We often think of social media as a way to expand our audience, but some public health departments are using it as a new tool for tracking outbreaks of salmonella, e. coli, and other foodborne illnesses.
It’s a familiar story: A nice meal out results in days of gastrointestinal discomfort when you realize only too late that the clams were a mistake. You may post to your facebook page and tag where you were, but chances are you never even send a to your local public health department. Without that information, it’s hard to track the source and prevent problems from spreading.
A Tale of Two (Food) Cities
Chicago and New York have been known to battle over the best pizzas and hotdogs, but now they’re battling to be on the cutting edge of tracking foodborne illness. Chicago was the first, monitoring Twitter for possible food poisoning references, and New York was close behind, scanning Yelp restaurant reviews for possible outbreaks.
Both cities use data mining software to search posts for words that could signal food poisoning, like “sick,” “vomit,” “diarrhea” and, of course, “food poisoning.” Staff then contact the post-ers to encourage them to file an official complaint.
We’re from the Government and We’re Here to Help!
This may hold promise for other initiatives. Google is using similar data mining techniques to help track the flu; Medicare has started using predictive analytics to help identify potential fraud; and, in the future, instead of sending surveys, agencies may be able to gather real-time information on everything from opinions to pregnancies through such efforts.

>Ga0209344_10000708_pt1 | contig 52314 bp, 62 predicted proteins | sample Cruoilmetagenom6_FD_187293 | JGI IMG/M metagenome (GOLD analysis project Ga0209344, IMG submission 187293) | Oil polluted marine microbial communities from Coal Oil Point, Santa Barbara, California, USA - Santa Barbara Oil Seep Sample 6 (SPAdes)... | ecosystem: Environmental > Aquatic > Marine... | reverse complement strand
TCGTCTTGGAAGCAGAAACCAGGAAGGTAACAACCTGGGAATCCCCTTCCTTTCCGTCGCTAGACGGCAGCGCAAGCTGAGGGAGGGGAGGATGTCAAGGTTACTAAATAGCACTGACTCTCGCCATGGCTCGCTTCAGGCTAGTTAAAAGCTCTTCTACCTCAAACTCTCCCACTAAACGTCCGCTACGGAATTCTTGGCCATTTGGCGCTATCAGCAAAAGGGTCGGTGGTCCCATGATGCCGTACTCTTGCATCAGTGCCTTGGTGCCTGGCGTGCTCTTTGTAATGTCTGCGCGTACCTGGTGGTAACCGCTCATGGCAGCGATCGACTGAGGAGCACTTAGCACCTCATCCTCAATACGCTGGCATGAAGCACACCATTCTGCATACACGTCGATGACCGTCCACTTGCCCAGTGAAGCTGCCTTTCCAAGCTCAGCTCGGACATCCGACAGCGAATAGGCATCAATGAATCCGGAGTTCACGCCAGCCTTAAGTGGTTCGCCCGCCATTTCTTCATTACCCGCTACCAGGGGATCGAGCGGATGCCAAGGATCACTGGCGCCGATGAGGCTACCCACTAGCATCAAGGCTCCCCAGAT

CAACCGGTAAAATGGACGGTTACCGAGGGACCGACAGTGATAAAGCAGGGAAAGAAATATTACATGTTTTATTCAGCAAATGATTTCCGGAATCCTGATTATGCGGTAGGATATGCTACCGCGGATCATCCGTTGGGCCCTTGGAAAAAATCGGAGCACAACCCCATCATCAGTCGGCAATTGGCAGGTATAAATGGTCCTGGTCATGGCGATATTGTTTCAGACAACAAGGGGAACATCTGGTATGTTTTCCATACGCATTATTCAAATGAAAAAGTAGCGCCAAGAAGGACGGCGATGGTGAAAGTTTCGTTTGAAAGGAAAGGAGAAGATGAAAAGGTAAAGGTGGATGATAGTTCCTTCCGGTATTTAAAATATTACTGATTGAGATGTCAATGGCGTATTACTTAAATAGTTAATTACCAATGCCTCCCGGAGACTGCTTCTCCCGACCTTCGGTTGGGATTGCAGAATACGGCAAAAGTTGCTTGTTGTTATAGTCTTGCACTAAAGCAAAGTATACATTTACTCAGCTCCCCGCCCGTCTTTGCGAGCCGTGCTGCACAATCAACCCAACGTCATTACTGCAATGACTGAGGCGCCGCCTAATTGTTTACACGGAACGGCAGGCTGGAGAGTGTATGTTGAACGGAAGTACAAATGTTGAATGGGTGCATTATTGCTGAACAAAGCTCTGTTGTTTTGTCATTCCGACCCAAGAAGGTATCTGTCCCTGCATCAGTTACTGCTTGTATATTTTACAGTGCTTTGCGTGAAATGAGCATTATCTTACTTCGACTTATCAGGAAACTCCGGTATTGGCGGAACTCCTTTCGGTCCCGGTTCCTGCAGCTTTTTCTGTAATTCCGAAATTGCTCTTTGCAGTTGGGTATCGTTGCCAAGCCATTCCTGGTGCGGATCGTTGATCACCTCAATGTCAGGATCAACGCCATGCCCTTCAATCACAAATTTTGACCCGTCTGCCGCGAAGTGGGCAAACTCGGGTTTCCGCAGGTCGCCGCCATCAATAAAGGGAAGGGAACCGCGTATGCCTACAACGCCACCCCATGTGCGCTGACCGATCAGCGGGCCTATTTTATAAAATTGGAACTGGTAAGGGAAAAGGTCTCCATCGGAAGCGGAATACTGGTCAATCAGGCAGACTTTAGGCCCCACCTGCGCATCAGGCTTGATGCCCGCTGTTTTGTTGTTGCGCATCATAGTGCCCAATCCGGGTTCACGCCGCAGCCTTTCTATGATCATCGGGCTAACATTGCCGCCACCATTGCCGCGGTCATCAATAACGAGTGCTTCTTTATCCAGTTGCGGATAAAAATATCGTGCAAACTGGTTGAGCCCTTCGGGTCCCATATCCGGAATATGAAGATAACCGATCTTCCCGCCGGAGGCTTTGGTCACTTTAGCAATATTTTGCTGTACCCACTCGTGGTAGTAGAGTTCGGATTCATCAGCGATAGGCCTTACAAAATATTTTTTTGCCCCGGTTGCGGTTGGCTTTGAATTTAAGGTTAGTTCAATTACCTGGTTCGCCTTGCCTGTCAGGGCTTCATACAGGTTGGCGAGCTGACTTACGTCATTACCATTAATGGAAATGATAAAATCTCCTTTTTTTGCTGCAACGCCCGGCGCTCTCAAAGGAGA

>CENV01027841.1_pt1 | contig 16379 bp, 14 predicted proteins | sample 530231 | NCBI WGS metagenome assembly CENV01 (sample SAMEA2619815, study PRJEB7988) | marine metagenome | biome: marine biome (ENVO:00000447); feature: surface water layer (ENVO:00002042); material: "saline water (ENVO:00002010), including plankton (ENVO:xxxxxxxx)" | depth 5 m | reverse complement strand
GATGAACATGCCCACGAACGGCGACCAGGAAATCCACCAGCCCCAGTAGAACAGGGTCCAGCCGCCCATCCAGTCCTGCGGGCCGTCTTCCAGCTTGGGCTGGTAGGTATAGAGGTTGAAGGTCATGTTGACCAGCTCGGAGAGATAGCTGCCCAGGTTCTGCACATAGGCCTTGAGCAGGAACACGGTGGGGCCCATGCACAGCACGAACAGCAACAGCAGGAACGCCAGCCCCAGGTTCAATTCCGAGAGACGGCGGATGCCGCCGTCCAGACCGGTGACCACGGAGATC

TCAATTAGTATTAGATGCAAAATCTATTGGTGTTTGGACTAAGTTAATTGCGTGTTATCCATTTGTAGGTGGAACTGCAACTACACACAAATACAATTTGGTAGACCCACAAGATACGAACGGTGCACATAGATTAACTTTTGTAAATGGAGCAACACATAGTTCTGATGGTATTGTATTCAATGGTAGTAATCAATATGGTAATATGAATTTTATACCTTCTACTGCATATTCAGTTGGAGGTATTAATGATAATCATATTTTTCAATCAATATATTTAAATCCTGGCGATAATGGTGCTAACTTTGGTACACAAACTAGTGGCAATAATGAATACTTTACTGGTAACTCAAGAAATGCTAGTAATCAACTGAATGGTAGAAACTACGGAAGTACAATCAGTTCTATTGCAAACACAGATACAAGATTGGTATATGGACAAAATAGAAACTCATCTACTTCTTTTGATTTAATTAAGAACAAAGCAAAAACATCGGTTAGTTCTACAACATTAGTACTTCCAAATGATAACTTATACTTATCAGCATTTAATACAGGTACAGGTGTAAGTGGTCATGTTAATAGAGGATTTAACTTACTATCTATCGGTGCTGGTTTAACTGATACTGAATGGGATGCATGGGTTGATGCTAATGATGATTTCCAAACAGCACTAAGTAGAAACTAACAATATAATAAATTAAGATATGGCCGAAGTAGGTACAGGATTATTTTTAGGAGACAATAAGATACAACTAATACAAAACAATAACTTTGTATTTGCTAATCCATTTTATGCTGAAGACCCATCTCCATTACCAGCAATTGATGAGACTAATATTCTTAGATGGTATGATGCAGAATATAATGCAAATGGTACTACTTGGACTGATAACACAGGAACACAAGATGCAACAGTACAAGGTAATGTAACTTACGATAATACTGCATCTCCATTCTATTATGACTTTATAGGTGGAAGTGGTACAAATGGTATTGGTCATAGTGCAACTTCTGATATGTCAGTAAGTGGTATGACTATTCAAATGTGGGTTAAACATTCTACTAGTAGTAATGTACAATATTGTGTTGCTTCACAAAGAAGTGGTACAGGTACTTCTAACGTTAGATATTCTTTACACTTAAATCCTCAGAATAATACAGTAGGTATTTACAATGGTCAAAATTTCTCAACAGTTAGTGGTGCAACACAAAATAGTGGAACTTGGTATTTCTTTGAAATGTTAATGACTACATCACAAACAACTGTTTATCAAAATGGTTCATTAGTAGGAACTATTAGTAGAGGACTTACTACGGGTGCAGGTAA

However, this may take some finesse. Some Chicago tweeters were “caught off guard” by the outreach and, in New York, most people contacted never returned the call. Privacy is always a concern, especially when information is collected without people’s consent or knowledge.
In addition, agencies already short-staffed may find these efforts labor intensive. Chicago’s algorithm had to be tweaked since it at first flagged things like people wanting to throw-up if they heard Kelis’ Milkshake one more time. But where there’s a will, there’s a way; the city made the code open source to get some help.
All this is to say that this is an intriguing use of social media—not to reach your audience, but to make your audience reach you.
Eden Savino is a Senior Analyst in the Health Care team at the U.S. Government Accountability Office (GAO).